Knowing what children prefer to do outdoors helps us identify the resources needed to fulfil these requirements.


The implementation of early years curricula across the UK stirred up enormous controversy during the 2000s, but for those of us promoting the importance of outdoor play in young children's lives, the language used and concepts contained within them offered a leap forwards. For the first time, the need for outdoor play in the early years became explicit.

The expectation of outdoor play at every setting raised numerous challenges, and many of them still exist: availability of immediately accessible outside space; practitioner confidence; budget constraints; parents' attitudes; adults' tendency to be risk averse. Much of my work in settings is focused on helping them overcome these barriers; the most richly resourced outdoor space will never reach its potential if the adults occupying it are fearful. However, clever resourcing can alleviate some of the challenges.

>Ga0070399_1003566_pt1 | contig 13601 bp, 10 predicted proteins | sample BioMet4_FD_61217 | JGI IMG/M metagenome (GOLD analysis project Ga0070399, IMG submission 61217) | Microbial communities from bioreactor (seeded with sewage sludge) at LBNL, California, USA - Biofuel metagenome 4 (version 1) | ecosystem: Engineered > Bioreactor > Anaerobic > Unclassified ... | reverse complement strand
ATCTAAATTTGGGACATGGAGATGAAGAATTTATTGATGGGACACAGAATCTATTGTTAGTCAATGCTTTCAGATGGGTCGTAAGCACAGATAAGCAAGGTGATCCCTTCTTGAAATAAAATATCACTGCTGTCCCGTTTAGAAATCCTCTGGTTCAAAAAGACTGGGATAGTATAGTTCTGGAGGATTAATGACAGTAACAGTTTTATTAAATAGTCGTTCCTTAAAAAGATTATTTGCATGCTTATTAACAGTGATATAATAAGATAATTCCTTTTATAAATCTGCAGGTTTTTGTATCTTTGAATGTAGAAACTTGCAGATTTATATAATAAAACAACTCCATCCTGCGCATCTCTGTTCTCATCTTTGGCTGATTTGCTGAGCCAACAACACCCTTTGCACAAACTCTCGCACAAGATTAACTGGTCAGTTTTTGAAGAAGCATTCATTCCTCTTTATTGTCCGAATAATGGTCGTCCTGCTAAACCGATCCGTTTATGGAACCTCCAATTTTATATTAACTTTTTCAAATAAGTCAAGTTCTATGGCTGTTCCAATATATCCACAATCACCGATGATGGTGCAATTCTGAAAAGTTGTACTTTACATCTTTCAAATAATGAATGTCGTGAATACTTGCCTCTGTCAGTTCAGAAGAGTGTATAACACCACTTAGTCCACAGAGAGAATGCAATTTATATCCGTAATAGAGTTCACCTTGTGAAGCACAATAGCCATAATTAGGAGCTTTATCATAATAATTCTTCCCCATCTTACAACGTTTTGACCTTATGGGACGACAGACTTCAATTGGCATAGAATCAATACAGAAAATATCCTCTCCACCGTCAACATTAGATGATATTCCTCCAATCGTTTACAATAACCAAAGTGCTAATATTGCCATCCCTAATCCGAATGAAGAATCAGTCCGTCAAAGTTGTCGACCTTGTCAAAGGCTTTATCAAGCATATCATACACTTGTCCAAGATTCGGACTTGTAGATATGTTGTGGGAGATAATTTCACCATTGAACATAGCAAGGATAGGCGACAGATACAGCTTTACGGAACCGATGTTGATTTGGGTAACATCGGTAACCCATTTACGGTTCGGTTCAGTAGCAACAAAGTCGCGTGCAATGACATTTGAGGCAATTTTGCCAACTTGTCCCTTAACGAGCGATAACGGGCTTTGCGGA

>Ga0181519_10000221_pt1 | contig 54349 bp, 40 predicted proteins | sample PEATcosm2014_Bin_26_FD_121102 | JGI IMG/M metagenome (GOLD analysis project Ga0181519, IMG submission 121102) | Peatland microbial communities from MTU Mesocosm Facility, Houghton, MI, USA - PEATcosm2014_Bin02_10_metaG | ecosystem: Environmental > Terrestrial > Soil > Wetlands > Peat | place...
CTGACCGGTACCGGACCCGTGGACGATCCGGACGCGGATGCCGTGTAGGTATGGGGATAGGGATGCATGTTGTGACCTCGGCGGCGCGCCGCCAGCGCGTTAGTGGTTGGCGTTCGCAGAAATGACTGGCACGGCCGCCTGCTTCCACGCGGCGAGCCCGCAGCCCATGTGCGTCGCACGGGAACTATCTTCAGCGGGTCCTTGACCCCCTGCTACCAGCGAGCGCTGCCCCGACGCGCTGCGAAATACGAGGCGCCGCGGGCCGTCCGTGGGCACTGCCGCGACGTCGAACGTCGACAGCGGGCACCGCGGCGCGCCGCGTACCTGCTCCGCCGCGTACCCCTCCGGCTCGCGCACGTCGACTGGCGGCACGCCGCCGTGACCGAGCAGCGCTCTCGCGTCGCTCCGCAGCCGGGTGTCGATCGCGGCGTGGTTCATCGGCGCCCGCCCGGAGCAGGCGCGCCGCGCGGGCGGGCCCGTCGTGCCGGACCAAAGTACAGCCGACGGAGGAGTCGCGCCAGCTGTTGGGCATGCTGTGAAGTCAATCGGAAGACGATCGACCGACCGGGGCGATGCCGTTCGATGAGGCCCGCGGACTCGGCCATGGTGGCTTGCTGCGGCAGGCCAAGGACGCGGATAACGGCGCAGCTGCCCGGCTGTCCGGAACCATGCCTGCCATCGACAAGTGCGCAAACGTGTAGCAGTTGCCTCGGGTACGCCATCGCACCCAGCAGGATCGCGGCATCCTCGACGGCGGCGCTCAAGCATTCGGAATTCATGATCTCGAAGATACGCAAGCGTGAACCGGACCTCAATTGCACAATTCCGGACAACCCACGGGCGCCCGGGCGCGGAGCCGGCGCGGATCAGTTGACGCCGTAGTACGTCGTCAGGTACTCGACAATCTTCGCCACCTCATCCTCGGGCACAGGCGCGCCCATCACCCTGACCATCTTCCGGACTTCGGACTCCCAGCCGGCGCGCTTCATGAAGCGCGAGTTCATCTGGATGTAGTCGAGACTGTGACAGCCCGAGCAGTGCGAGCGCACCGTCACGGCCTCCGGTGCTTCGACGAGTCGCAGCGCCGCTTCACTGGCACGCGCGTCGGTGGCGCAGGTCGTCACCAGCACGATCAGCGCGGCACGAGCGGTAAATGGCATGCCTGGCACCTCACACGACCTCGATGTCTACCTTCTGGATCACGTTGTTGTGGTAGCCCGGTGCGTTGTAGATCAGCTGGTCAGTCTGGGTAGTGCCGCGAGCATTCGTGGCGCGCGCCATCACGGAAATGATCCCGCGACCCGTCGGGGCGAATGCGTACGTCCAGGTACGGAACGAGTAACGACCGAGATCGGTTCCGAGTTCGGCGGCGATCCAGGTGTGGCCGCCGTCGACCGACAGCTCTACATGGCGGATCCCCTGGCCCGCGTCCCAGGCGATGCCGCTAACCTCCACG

Making 'free flow' work

The ideal of freely flowing, independently chosen indoor-outdoor play is a lofty one. In practice, it is very difficult to achieve, and most settings I know aim to reach compromises that meet the needs of children. The demands of hygiene routines, refreshments, staffing and the curriculum itself (particularly for three- and four-year-olds) make it almost impossible to truly offer a free-flow regime. Instead, consider:

  • free-flow curtains - these do allow children to see out (and in) and make independent decisions about where to be. Most good educational suppliers now offer these curtains in their catalogues
  • ratios - be flexible and communicate with your colleagues. Some settings allocate at least one adult to 'outdoors' at all times and emphasise the importance of remaining aware of approximate numbers. In England, the EYFS now makes it clear that ratios are to be maintained across the continuous learning environment; you can use your judgement, and dynamic risk assessment, to decide how many adults should be outdoors